Wednesday, August 13, 2008

Many questions about Olive Tower

July 24, 2008. Viewed from Pine St., Olive Tower offers a nice juxtaposition up against the Metropolitan Park West and East towers, built some sixty years later. (Micron Pigma 08 on small moleskine. Drawing on location. Gouache color added later.)

August 12, 2008. I could hear the loud roar of cars on I-5 as I was doing this sketch. (Micron Pigma 08 on small moleskine. Drawing on location. Gouache color added later.)

Here's a building that raises a lot of questions for me. Built in 1928, the Olive Tower is a 14-story apartment building featuring a unique art deco facade. Today, it sits next to Interstate 5 and Honda of Seattle.

I find strange that this elegant tower is a lonely sign of the past in this part of town. Were there other art deco buildings nearby and this is the only one left?

I've tried to do some research about it but the most I found via Emporis was that when it opened, two-room suites, unfurnished and furnished, rented for $52.50 to $85 a month. I also wonder how much rent must be now.

[ Cada vez que paso cerca de este edificio me asaltan un montón de preguntas. Construida en 1928, la Olive Tower es una torre de apartamentos de 14 pisos con una singular fachada de estilo art deco. Hoy en día tiene la autopista I-5 a un lado y el concesionario Honda de Seattle al otro. ¶ Me resulta extraño que esta elegante torre se alce solitaria en esta parte de la ciudad. ¿Había más edificios art deco alrededor y éste es el único que queda? ¶ He intentado hacer un poco de investigación al respecto pero lo único que he encontrado via Emporis es que cuando se inauguró, los apartamentos de dos habitaciones sin amueblar se alquilaban por 52.50 dólares al mes y los amueblados por 85. También me pregunto cuánto deben costar hoy en día. ]


  1. I enjoy your drawings and commentary. Not only is the fact that your building stands alone interesting, but I find the name itself interesting. In my city we have an art deco hotel that has been deteriorating for twenty year, but now is finally being renovated. The cornice decorations, the tile work are all beautiful, so I look forward to the building being occupied once more.

  2. and what about the three floor pyramidal loft at the top of the Smith Tower? I was there weeks ago and I get quite surprised to learn about it...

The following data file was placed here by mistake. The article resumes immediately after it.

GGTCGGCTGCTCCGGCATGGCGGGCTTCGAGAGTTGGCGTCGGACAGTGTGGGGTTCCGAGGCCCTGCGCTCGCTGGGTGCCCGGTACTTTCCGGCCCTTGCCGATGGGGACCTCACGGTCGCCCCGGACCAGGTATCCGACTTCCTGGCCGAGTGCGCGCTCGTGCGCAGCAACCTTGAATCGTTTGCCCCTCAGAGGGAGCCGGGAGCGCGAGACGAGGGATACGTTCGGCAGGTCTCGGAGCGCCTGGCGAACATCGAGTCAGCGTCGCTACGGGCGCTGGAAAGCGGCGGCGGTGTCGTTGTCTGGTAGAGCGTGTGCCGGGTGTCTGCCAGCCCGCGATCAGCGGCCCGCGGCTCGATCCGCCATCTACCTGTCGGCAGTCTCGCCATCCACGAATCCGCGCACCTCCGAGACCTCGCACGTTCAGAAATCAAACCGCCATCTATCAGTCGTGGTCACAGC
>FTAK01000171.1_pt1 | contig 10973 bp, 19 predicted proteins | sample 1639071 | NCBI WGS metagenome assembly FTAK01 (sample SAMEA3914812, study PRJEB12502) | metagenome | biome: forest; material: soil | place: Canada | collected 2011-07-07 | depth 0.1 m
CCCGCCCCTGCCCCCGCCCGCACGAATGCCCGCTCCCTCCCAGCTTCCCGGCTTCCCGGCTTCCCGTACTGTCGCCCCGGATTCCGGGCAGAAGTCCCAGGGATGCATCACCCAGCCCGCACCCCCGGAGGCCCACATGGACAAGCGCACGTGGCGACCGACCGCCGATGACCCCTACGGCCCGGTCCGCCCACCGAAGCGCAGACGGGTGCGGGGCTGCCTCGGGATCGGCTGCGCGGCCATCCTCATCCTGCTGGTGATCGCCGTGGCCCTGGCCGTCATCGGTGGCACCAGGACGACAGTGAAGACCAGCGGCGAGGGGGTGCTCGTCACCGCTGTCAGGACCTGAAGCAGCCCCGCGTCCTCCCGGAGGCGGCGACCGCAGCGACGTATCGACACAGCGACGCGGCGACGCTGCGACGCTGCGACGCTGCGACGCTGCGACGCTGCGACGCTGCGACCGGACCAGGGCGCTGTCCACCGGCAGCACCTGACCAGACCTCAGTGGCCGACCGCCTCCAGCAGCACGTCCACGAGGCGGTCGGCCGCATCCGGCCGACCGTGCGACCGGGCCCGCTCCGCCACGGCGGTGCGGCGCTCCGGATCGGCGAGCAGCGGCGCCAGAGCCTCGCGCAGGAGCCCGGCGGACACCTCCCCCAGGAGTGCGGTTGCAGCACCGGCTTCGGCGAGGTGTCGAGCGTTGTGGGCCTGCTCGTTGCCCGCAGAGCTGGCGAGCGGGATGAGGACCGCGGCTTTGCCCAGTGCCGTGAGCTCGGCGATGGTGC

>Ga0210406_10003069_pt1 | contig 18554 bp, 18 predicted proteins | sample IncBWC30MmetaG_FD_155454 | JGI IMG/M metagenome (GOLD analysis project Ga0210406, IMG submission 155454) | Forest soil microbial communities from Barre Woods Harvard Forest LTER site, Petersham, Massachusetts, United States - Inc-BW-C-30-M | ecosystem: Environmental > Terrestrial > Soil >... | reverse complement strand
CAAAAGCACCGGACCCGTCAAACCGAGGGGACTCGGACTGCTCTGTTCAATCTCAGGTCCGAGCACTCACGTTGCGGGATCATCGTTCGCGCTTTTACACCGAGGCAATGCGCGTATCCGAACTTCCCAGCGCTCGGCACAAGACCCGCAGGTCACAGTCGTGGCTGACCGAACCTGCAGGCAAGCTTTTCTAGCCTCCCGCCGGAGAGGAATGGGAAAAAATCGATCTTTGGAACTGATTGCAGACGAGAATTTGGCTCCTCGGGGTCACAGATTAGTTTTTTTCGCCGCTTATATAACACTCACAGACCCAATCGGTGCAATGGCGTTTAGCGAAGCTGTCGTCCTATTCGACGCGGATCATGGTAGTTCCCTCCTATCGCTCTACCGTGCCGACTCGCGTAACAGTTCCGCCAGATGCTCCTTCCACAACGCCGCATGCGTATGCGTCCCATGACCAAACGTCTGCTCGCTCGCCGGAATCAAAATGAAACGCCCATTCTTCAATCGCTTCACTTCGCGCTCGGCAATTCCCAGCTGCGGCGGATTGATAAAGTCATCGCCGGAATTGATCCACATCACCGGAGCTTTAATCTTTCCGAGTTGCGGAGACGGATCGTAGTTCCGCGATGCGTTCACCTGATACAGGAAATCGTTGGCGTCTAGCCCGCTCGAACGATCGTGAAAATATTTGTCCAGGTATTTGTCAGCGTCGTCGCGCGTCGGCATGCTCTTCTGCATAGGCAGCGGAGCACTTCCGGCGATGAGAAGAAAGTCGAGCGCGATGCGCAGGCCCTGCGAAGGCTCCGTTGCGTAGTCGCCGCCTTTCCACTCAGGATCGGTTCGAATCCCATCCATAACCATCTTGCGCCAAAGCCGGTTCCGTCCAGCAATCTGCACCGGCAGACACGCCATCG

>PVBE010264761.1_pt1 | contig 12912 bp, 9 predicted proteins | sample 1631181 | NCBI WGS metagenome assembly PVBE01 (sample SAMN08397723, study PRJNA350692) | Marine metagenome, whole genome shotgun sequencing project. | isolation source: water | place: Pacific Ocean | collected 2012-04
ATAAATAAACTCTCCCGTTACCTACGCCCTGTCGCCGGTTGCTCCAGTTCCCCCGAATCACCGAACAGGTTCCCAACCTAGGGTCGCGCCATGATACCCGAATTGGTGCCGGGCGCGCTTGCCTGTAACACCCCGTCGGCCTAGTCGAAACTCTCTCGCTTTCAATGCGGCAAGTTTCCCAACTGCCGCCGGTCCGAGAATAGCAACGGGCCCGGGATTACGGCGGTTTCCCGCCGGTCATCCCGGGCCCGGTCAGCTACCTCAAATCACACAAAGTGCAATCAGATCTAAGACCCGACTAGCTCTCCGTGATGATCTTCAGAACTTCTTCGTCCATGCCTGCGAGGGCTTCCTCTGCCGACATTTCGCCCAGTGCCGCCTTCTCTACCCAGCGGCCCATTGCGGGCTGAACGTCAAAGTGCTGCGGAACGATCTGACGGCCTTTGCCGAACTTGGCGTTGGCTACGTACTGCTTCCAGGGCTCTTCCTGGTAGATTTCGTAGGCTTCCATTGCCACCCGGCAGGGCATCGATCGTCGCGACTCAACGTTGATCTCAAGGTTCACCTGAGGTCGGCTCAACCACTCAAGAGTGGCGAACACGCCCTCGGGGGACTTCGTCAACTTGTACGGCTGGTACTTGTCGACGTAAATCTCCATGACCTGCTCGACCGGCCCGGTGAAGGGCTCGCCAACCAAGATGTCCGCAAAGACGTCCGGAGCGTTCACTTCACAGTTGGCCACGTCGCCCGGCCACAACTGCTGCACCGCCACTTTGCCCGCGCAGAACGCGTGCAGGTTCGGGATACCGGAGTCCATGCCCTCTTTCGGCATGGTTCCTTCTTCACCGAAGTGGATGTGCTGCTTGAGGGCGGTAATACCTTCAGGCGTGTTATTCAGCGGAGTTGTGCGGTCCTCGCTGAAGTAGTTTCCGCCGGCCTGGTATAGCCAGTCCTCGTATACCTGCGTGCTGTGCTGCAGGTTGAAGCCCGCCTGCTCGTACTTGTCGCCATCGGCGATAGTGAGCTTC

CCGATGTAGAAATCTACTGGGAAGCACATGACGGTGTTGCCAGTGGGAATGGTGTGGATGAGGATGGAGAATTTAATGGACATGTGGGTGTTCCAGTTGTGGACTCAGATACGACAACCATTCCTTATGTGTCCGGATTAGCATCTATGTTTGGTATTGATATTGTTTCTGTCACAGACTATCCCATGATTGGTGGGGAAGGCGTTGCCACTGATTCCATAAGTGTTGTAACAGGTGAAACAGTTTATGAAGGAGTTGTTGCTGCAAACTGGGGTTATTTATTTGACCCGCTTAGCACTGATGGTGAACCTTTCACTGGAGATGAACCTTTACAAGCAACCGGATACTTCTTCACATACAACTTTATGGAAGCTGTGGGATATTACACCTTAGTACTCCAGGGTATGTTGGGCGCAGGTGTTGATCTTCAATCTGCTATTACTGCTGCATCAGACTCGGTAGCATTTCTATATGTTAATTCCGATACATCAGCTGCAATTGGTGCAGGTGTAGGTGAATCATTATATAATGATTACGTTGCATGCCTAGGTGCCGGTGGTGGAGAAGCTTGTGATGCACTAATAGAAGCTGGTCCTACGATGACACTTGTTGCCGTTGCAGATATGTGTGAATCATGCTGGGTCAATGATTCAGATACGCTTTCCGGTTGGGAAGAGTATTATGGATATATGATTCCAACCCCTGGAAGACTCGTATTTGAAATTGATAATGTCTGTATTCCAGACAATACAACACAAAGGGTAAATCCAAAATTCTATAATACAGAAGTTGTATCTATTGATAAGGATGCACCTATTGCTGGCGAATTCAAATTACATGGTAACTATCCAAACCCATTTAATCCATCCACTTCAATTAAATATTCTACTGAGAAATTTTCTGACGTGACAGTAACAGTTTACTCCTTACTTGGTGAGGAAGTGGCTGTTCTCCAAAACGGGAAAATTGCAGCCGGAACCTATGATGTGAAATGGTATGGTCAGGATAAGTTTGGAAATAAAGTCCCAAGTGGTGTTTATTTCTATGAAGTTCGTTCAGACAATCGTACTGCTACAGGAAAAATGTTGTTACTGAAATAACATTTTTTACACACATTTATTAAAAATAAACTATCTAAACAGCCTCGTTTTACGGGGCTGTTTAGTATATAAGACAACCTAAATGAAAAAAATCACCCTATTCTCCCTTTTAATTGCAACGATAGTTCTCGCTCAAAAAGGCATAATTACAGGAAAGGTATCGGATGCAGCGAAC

There are hidden treasures in Seattle in spite of the usual thing here being to demolish everything old...just look at the Seattle Hotel replaced by "sinking ship parking" sad

  3. I am glad to see you using the Pigma .08 for direct sketching. This is one of my own recent discoveries. It keeps me from being timid.

  4. Awesome sketches, even more so as I live in Seattle.

  5. You ought to sketch the steamplant building with the smoke stacks on it that sits in lake Union, would make for a cool sketch.

  6. @aeroroldy: thanks for the tip about the top of Smith Tower, that's a fascinating story! who would have guessed someone actually lives up there. how cool that must be.

    @mik: i take note of the steamplant, i see it from the bus on my way to work every day and always think it'd make a good sketch.

  7. Bridget10:38 PM


    That building is now a low-rent building - I have a girlfriend who lives there and while it is very plain inside, it has some nice features.

  8. I currently live in the building, you did a wonderful job sketching my east facing window :)

    It is a low income building managed by the housing resources group, people who make less than 50% of the King County median income can qualify to live there. All the apartments above the first floor are studios.

  9. I just found this link. What a treat! My grandfather built the Olive Tower. I have a wonderful sepia picture of my mother and aunt on the top of the building when it was topped off in 1928.

    As I understand the history, it was the first "high rise" in Seattle built under the new earthquake building codes.

    I've loved the fact that it has survived and become such an established icon through so many booms and busts. Hope it hits the historical register before the wrecking ball hits it. regards,

    1. Anonymous3:31 PM

      We must be cousins then because my gandfather built the Olive Tower.

    2. Anonymous5:56 PM

      Are you an Armstrong or a Hawkins? What fun!

    3. Anonymous7:22 PM

      Actually my grandfather was the original owner not the builder or architect. My family has always said that he "built" it and I just responded without thinking. Here is a link to the pamphlet advertizing the Tower when it first opened. Its pretty cool. My grandfather is noted on page 11.

  10. Anonymous7:10 PM

    The Olive Tower was my first home after I married. Lived there for about 1 year and a half on the 4th floor looking towards downtown. That was in 1964. One large main room with "murphy beds" on the door, a small and I mean small kitchen, a small dressing room and a bathroom. It was not a low income type of housing then.

    It was handy to downtown, but those days Seattle was a "little" "big" town.